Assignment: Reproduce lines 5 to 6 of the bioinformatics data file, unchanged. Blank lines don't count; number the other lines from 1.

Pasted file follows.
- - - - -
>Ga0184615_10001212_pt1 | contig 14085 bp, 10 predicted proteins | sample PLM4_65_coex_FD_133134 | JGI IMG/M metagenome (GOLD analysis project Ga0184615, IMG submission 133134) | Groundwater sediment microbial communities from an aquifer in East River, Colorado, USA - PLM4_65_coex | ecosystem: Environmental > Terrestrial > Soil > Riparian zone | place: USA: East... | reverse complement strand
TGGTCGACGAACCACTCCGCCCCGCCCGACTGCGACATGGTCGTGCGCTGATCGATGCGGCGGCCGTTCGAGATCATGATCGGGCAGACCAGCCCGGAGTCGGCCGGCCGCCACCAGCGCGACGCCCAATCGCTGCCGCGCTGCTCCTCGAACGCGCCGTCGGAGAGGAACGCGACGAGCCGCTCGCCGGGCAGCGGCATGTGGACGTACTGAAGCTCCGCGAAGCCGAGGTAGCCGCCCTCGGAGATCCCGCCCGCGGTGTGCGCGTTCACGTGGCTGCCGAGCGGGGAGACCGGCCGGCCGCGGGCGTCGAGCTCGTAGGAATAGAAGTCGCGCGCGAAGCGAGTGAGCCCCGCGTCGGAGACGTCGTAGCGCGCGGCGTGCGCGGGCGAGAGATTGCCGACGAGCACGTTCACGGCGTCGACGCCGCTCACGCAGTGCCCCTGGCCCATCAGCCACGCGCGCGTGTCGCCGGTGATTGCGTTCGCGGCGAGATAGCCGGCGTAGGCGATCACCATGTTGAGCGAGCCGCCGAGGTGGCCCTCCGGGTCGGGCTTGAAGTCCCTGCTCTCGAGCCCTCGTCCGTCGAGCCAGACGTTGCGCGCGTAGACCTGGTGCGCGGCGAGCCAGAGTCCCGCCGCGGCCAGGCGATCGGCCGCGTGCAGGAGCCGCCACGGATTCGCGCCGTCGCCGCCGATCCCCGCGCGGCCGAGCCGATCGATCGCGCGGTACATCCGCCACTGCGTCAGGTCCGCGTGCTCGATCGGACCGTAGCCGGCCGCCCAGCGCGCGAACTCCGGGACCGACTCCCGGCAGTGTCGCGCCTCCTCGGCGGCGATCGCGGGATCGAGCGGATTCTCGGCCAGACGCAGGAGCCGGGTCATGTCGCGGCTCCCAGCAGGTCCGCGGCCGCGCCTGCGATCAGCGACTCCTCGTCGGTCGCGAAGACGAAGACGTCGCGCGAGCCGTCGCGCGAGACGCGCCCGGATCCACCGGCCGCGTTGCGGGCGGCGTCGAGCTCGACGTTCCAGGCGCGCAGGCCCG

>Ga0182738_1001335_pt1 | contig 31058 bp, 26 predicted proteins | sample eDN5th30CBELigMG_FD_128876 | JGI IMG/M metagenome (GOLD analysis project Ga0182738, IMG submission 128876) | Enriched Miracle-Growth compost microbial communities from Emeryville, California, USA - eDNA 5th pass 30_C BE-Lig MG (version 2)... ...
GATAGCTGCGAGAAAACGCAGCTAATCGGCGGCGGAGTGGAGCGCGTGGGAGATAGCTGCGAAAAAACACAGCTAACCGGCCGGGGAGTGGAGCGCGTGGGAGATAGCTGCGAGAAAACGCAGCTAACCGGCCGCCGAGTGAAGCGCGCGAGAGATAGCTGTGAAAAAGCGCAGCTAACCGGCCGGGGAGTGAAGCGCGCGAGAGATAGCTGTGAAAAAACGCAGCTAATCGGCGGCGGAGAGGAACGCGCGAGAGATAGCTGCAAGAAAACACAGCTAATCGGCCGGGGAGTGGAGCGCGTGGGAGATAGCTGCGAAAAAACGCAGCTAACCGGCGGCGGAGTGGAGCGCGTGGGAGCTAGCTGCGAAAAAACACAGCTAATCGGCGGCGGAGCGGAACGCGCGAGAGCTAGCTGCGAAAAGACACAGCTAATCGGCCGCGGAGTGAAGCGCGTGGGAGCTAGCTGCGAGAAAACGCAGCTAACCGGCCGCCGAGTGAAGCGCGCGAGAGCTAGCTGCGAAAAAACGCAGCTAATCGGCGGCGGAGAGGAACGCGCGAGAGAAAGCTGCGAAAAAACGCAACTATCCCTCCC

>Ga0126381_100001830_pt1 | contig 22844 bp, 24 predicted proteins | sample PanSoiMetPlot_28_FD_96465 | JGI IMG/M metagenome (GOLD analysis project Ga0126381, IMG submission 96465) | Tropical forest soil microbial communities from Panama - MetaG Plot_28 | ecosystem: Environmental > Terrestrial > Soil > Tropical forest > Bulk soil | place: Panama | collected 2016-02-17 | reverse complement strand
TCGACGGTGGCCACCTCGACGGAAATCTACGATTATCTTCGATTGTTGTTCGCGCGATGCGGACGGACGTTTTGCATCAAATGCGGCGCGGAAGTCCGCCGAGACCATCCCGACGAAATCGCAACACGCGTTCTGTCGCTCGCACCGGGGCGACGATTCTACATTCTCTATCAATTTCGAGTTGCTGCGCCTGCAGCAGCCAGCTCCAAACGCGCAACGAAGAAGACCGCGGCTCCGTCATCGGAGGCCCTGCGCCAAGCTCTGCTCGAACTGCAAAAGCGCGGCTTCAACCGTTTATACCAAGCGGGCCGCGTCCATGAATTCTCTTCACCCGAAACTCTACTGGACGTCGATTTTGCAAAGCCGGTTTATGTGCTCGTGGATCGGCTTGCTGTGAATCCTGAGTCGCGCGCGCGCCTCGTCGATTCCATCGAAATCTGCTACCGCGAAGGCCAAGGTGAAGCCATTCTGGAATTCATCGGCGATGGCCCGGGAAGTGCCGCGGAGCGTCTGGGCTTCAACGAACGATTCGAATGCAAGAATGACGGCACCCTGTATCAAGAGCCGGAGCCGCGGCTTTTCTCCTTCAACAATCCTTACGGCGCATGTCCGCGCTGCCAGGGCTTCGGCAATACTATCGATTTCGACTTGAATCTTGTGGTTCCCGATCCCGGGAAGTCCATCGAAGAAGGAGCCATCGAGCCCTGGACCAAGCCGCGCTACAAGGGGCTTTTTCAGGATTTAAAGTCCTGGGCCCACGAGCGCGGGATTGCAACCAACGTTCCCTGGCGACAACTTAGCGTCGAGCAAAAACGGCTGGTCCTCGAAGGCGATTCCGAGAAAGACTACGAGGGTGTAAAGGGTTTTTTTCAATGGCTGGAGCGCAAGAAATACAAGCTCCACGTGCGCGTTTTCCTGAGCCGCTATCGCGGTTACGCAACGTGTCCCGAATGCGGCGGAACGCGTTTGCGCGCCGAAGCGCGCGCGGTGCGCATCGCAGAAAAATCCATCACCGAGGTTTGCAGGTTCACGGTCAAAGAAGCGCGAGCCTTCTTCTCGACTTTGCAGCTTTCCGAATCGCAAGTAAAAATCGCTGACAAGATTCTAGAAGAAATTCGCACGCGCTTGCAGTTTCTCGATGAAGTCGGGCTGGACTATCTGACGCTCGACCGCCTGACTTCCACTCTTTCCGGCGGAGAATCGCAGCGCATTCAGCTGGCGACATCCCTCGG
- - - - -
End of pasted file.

>Ga0126381_100001830_pt1 | contig 22844 bp, 24 predicted proteins | sample PanSoiMetPlot_28_FD_96465 | JGI IMG/M metagenome (GOLD analysis project Ga0126381, IMG submission 96465) | Tropical forest soil microbial communities from Panama - MetaG Plot_28 | ecosystem: Environmental > Terrestrial > Soil > Tropical forest > Bulk soil | place: Panama | collected 2016-02-17 | reverse complement strand
TCGACGGTGGCCACCTCGACGGAAATCTACGATTATCTTCGATTGTTGTTCGCGCGATGCGGACGGACGTTTTGCATCAAATGCGGCGCGGAAGTCCGCCGAGACCATCCCGACGAAATCGCAACACGCGTTCTGTCGCTCGCACCGGGGCGACGATTCTACATTCTCTATCAATTTCGAGTTGCTGCGCCTGCAGCAGCCAGCTCCAAACGCGCAACGAAGAAGACCGCGGCTCCGTCATCGGAGGCCCTGCGCCAAGCTCTGCTCGAACTGCAAAAGCGCGGCTTCAACCGTTTATACCAAGCGGGCCGCGTCCATGAATTCTCTTCACCCGAAACTCTACTGGACGTCGATTTTGCAAAGCCGGTTTATGTGCTCGTGGATCGGCTTGCTGTGAATCCTGAGTCGCGCGCGCGCCTCGTCGATTCCATCGAAATCTGCTACCGCGAAGGCCAAGGTGAAGCCATTCTGGAATTCATCGGCGATGGCCCGGGAAGTGCCGCGGAGCGTCTGGGCTTCAACGAACGATTCGAATGCAAGAATGACGGCACCCTGTATCAAGAGCCGGAGCCGCGGCTTTTCTCCTTCAACAATCCTTACGGCGCATGTCCGCGCTGCCAGGGCTTCGGCAATACTATCGATTTCGACTTGAATCTTGTGGTTCCCGATCCCGGGAAGTCCATCGAAGAAGGAGCCATCGAGCCCTGGACCAAGCCGCGCTACAAGGGGCTTTTTCAGGATTTAAAGTCCTGGGCCCACGAGCGCGGGATTGCAACCAACGTTCCCTGGCGACAACTTAGCGTCGAGCAAAAACGGCTGGTCCTCGAAGGCGATTCCGAGAAAGACTACGAGGGTGTAAAGGGTTTTTTTCAATGGCTGGAGCGCAAGAAATACAAGCTCCACGTGCGCGTTTTCCTGAGCCGCTATCGCGGTTACGCAACGTGTCCCGAATGCGGCGGAACGCGTTTGCGCGCCGAAGCGCGCGCGGTGCGCATCGCAGAAAAATCCATCACCGAGGTTTGCAGGTTCACGGTCAAAGAAGCGCGAGCCTTCTTCTCGACTTTGCAGCTTTCCGAATCGCAAGTAAAAATCGCTGACAAGATTCTAGAAGAAATTCGCACGCGCTTGCAGTTTCTCGATGAAGTCGGGCTGGACTATCTGACGCTCGACCGCCTGACTTCCACTCTTTCCGGCGGAGAATCGCAGCGCATTCAGCTGGCGACATCCCTCGG